Every surgery involves planning, preparation, risks, and recovery. On these pages, we provide the basics on what you’ll experience with any surgery – before, during, and after.
In this section:
- Planning for Surgery: Medical History and Testing
- The Day of Surgery
- What Happens in the Operating Room
- Recovering From Surgery
- Waiting for Results From Surgery
- Surgery Risks
- Myths About Surgery
- Dealing With Surgery Fears
- Questions to Ask Your Surgeon
To connect with others who are facing breast cancer surgery, join the Breastcancer.org Discussion Board forum Surgery - Before, During, and After, which includes threads connecting members based on their surgery month.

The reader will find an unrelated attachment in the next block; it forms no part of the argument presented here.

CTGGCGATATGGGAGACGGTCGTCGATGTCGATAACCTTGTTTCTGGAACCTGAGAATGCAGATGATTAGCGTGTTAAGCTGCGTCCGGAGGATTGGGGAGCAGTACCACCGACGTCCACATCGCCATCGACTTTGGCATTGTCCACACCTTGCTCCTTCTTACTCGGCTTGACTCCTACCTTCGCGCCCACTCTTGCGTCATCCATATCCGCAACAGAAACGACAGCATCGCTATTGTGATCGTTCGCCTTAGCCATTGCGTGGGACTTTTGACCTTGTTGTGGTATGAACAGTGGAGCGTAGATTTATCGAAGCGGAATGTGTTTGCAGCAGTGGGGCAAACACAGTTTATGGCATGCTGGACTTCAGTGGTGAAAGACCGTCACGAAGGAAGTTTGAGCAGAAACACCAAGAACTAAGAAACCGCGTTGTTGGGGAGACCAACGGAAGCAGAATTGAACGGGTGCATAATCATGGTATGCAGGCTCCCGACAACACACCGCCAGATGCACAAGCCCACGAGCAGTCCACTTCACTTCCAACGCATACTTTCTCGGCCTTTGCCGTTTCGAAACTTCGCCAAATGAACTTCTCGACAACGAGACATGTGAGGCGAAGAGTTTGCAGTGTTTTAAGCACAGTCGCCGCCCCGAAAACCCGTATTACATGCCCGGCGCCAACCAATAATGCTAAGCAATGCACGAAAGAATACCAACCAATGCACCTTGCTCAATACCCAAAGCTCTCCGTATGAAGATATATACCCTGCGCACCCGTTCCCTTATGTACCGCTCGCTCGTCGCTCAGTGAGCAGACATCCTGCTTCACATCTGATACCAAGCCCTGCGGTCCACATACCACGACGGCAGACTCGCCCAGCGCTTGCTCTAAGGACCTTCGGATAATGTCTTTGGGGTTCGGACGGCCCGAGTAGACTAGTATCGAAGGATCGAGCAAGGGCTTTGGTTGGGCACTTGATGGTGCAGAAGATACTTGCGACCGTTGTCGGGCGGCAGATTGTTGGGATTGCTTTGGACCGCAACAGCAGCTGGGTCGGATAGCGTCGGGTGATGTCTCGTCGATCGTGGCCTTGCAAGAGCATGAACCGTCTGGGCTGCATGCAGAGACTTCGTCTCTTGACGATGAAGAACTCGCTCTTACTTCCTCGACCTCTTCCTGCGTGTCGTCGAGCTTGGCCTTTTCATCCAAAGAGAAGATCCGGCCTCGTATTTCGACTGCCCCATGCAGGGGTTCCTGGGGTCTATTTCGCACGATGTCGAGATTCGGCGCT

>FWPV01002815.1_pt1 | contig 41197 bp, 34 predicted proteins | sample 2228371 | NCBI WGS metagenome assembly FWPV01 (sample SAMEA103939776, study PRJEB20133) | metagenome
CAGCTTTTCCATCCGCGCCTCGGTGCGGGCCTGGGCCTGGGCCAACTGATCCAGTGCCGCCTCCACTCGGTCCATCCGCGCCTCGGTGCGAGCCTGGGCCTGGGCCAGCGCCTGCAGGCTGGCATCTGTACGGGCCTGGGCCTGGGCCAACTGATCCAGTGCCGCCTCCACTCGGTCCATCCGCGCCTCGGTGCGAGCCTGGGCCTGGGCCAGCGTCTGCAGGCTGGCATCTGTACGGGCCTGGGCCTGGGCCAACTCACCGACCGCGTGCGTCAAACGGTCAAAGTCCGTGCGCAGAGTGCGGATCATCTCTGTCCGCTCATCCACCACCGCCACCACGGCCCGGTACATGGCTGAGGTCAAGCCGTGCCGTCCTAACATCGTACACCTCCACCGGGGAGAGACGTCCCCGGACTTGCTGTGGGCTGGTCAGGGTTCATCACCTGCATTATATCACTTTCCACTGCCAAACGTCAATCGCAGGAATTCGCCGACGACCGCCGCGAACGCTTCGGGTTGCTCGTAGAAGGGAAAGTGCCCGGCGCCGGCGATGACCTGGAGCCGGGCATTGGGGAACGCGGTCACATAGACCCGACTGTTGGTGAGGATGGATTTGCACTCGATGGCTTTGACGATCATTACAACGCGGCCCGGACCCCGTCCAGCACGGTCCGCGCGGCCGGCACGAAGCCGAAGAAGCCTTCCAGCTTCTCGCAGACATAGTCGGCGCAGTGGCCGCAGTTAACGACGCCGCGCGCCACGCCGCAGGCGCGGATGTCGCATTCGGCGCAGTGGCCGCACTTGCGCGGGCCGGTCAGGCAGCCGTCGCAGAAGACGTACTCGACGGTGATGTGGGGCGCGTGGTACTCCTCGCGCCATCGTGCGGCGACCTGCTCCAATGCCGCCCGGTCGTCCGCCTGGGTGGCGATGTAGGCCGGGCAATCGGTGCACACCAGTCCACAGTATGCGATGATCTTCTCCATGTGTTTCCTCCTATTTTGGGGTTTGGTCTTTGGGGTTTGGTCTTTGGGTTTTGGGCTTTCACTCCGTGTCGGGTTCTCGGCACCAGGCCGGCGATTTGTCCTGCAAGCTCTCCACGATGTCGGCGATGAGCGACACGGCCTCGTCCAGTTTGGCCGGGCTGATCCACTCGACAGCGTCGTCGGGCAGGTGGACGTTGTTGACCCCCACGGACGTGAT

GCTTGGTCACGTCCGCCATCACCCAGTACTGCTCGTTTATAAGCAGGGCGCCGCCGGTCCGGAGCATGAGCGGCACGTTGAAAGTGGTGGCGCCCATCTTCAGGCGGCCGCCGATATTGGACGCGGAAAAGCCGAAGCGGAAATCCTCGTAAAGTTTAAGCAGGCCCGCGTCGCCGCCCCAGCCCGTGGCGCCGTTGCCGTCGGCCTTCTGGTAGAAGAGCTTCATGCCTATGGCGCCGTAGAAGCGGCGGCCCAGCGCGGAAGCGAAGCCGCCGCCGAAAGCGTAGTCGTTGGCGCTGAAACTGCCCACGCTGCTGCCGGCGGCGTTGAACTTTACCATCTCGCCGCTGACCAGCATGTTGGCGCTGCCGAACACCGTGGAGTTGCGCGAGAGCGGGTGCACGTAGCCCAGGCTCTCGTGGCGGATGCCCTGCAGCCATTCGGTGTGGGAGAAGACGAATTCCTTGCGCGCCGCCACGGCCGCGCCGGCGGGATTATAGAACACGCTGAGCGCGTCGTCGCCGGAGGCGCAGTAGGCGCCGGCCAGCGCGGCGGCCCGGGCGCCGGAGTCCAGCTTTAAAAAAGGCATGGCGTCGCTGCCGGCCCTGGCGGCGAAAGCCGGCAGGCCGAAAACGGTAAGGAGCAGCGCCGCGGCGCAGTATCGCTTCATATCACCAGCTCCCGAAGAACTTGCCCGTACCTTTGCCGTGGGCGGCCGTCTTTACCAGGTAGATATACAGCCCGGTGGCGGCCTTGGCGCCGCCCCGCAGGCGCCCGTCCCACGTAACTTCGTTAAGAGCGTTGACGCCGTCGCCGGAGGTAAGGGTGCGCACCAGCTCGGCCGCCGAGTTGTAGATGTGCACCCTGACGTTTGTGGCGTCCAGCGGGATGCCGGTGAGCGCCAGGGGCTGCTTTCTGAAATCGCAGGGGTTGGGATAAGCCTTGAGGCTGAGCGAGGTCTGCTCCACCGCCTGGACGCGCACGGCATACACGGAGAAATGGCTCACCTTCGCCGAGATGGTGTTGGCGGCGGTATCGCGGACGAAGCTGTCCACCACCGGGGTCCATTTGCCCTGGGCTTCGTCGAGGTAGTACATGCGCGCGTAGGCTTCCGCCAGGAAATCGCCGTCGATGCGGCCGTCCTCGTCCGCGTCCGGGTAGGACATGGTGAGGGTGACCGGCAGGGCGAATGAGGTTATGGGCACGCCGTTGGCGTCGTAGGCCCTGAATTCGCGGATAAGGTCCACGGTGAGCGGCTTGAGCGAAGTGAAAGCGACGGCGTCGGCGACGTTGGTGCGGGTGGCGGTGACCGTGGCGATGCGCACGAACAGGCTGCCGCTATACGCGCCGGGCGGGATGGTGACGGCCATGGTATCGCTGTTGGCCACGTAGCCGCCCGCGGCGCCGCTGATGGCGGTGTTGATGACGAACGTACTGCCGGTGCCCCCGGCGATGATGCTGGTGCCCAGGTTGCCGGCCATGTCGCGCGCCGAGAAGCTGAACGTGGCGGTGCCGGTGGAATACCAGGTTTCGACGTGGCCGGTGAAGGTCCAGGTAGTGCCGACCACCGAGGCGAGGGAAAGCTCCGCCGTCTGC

"Breast cancer surgery is not the radically deforming surgery that you may have seen in your grandmother's day. We do skin-sparing incisions, we try to make the incisions low enough that you can wear anything you want, we're not taking muscle out. You don't end up with a concave area where the ribs are showing and the scars run to the collarbone. It's a different era. I think the sooner you get back to seeing what your scar looks like the better off you are. I like to take a look at a patient's scar early in the healing process, to let her know that I think it looks okay."-- Thomas G. Frazier, M.D.